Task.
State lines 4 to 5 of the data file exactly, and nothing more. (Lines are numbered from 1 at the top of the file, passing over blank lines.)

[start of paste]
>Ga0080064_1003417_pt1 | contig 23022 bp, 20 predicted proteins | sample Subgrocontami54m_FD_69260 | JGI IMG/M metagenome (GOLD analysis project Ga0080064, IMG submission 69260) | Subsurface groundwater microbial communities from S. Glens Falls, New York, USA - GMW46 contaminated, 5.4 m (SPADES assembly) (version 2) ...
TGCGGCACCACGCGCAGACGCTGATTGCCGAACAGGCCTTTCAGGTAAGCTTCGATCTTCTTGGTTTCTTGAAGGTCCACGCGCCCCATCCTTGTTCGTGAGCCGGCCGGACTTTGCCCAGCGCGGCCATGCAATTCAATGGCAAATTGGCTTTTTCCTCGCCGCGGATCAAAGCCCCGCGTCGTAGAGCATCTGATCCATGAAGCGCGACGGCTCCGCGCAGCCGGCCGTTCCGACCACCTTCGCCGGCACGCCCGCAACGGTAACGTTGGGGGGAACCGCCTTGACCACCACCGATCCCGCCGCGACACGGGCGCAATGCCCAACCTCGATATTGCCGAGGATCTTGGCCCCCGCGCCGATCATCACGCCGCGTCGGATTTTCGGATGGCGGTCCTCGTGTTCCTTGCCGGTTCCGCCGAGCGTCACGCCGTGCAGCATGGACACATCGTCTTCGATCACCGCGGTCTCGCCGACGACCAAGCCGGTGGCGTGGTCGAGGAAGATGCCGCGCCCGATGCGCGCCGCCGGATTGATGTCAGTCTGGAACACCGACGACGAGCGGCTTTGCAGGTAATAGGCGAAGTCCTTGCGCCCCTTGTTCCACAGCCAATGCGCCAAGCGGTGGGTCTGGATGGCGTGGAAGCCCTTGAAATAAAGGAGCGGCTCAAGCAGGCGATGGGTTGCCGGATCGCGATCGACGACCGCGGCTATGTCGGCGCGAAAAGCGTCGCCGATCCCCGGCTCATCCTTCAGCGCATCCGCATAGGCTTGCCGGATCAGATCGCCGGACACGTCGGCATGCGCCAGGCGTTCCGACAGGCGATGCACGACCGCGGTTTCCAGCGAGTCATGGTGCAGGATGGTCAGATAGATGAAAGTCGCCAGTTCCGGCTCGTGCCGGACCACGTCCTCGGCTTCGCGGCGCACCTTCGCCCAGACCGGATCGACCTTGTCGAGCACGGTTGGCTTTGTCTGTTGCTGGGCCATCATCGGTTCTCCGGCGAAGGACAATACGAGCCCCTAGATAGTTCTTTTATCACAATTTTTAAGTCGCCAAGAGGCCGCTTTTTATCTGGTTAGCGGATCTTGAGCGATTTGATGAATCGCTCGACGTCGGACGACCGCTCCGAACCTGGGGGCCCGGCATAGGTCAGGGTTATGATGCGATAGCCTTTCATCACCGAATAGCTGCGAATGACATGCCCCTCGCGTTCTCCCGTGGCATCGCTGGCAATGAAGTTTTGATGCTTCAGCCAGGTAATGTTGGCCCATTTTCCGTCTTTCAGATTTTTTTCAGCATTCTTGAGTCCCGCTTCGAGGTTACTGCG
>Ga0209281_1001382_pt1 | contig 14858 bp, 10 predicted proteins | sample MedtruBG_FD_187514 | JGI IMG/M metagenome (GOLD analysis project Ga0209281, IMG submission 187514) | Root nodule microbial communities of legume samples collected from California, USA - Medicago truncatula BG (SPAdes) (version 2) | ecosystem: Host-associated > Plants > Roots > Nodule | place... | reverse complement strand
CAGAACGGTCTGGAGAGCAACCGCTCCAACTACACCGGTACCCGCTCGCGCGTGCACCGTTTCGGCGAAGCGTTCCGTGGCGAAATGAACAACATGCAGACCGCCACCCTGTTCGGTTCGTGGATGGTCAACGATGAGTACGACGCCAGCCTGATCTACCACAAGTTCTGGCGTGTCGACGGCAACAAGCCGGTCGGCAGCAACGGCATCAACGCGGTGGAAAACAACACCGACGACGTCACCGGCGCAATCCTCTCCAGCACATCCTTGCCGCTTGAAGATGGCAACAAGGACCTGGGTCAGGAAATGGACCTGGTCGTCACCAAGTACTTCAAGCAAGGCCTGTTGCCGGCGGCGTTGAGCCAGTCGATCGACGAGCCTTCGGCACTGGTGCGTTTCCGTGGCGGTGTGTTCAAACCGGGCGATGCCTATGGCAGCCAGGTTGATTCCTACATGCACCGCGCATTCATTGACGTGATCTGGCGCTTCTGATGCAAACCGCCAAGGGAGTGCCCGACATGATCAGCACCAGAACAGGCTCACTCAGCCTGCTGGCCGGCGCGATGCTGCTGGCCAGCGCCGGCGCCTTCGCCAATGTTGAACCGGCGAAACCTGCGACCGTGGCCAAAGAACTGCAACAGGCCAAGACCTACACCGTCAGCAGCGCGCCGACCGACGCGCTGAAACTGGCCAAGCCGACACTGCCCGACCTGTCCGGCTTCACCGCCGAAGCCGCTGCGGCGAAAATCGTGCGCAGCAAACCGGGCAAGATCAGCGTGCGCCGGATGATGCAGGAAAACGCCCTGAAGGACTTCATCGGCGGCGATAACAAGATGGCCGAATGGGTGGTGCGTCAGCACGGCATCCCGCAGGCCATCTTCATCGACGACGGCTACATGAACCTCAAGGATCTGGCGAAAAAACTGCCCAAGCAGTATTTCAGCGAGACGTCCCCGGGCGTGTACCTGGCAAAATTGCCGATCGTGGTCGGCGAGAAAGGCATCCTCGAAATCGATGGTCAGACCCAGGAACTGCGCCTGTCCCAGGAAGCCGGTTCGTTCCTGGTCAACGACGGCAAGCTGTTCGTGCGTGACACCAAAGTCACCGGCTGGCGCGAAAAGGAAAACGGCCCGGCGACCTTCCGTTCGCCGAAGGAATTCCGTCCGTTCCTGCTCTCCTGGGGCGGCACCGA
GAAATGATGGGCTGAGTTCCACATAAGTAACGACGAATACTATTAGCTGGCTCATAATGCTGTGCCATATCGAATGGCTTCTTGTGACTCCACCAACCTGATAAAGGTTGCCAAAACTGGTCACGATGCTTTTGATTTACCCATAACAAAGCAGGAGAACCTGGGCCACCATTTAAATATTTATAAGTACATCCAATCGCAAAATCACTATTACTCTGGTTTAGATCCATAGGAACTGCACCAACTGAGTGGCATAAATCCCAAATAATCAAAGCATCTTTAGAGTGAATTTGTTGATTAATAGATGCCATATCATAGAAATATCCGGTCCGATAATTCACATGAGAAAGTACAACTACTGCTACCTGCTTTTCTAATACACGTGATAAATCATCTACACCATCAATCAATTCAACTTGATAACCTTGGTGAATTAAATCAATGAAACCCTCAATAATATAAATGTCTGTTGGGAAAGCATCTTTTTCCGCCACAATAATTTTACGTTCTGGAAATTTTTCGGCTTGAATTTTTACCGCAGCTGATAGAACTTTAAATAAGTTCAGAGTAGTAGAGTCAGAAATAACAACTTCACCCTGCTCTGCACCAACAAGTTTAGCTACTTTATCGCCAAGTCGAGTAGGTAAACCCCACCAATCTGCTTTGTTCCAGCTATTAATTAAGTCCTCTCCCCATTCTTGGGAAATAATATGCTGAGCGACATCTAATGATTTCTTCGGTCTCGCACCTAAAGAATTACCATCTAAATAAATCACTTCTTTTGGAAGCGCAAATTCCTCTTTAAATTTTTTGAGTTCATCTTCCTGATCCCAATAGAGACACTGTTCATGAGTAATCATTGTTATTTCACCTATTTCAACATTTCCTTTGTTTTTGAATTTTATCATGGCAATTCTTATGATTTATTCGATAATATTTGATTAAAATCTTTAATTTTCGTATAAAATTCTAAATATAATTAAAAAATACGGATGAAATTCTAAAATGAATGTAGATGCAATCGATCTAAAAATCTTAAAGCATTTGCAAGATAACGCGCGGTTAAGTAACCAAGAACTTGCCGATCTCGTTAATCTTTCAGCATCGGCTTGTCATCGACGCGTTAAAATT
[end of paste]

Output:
CAGAACGGTCTGGAGAGCAACCGCTCCAACTACACCGGTACCCGCTCGCGCGTGCACCGTTTCGGCGAAGCGTTCCGTGGCGAAATGAACAACATGCAGACCGCCACCCTGTTCGGTTCGTGGATGGTCAACGATGAGTACGACGCCAGCCTGATCTACCACAAGTTCTGGCGTGTCGACGGCAACAAGCCGGTCGGCAGCAACGGCATCAACGCGGTGGAAAACAACACCGACGACGTCACCGGCGCAATCCTCTCCAGCACATCCTTGCCGCTTGAAGATGGCAACAAGGACCTGGGTCAGGAAATGGACCTGGTCGTCACCAAGTACTTCAAGCAAGGCCTGTTGCCGGCGGCGTTGAGCCAGTCGATCGACGAGCCTTCGGCACTGGTGCGTTTCCGTGGCGGTGTGTTCAAACCGGGCGATGCCTATGGCAGCCAGGTTGATTCCTACATGCACCGCGCATTCATTGACGTGATCTGGCGCTTCTGATGCAAACCGCCAAGGGAGTGCCCGACATGATCAGCACCAGAACAGGCTCACTCAGCCTGCTGGCCGGCGCGATGCTGCTGGCCAGCGCCGGCGCCTTCGCCAATGTTGAACCGGCGAAACCTGCGACCGTGGCCAAAGAACTGCAACAGGCCAAGACCTACACCGTCAGCAGCGCGCCGACCGACGCGCTGAAACTGGCCAAGCCGACACTGCCCGACCTGTCCGGCTTCACCGCCGAAGCCGCTGCGGCGAAAATCGTGCGCAGCAAACCGGGCAAGATCAGCGTGCGCCGGATGATGCAGGAAAACGCCCTGAAGGACTTCATCGGCGGCGATAACAAGATGGCCGAATGGGTGGTGCGTCAGCACGGCATCCCGCAGGCCATCTTCATCGACGACGGCTACATGAACCTCAAGGATCTGGCGAAAAAACTGCCCAAGCAGTATTTCAGCGAGACGTCCCCGGGCGTGTACCTGGCAAAATTGCCGATCGTGGTCGGCGAGAAAGGCATCCTCGAAATCGATGGTCAGACCCAGGAACTGCGCCTGTCCCAGGAAGCCGGTTCGTTCCTGGTCAACGACGGCAAGCTGTTCGTGCGTGACACCAAAGTCACCGGCTGGCGCGAAAAGGAAAACGGCCCGGCGACCTTCCGTTCGCCGAAGGAATTCCGTCCGTTCCTGCTCTCCTGGGGCGGCACCGA
GAAATGATGGGCTGAGTTCCACATAAGTAACGACGAATACTATTAGCTGGCTCATAATGCTGTGCCATATCGAATGGCTTCTTGTGACTCCACCAACCTGATAAAGGTTGCCAAAACTGGTCACGATGCTTTTGATTTACCCATAACAAAGCAGGAGAACCTGGGCCACCATTTAAATATTTATAAGTACATCCAATCGCAAAATCACTATTACTCTGGTTTAGATCCATAGGAACTGCACCAACTGAGTGGCATAAATCCCAAATAATCAAAGCATCTTTAGAGTGAATTTGTTGATTAATAGATGCCATATCATAGAAATATCCGGTCCGATAATTCACATGAGAAAGTACAACTACTGCTACCTGCTTTTCTAATACACGTGATAAATCATCTACACCATCAATCAATTCAACTTGATAACCTTGGTGAATTAAATCAATGAAACCCTCAATAATATAAATGTCTGTTGGGAAAGCATCTTTTTCCGCCACAATAATTTTACGTTCTGGAAATTTTTCGGCTTGAATTTTTACCGCAGCTGATAGAACTTTAAATAAGTTCAGAGTAGTAGAGTCAGAAATAACAACTTCACCCTGCTCTGCACCAACAAGTTTAGCTACTTTATCGCCAAGTCGAGTAGGTAAACCCCACCAATCTGCTTTGTTCCAGCTATTAATTAAGTCCTCTCCCCATTCTTGGGAAATAATATGCTGAGCGACATCTAATGATTTCTTCGGTCTCGCACCTAAAGAATTACCATCTAAATAAATCACTTCTTTTGGAAGCGCAAATTCCTCTTTAAATTTTTTGAGTTCATCTTCCTGATCCCAATAGAGACACTGTTCATGAGTAATCATTGTTATTTCACCTATTTCAACATTTCCTTTGTTTTTGAATTTTATCATGGCAATTCTTATGATTTATTCGATAATATTTGATTAAAATCTTTAATTTTCGTATAAAATTCTAAATATAATTAAAAAATACGGATGAAATTCTAAAATGAATGTAGATGCAATCGATCTAAAAATCTTAAAGCATTTGCAAGATAACGCGCGGTTAAGTAACCAAGAACTTGCCGATCTCGTTAATCTTTCAGCATCGGCTTGTCATCGACGCGTTAAAATT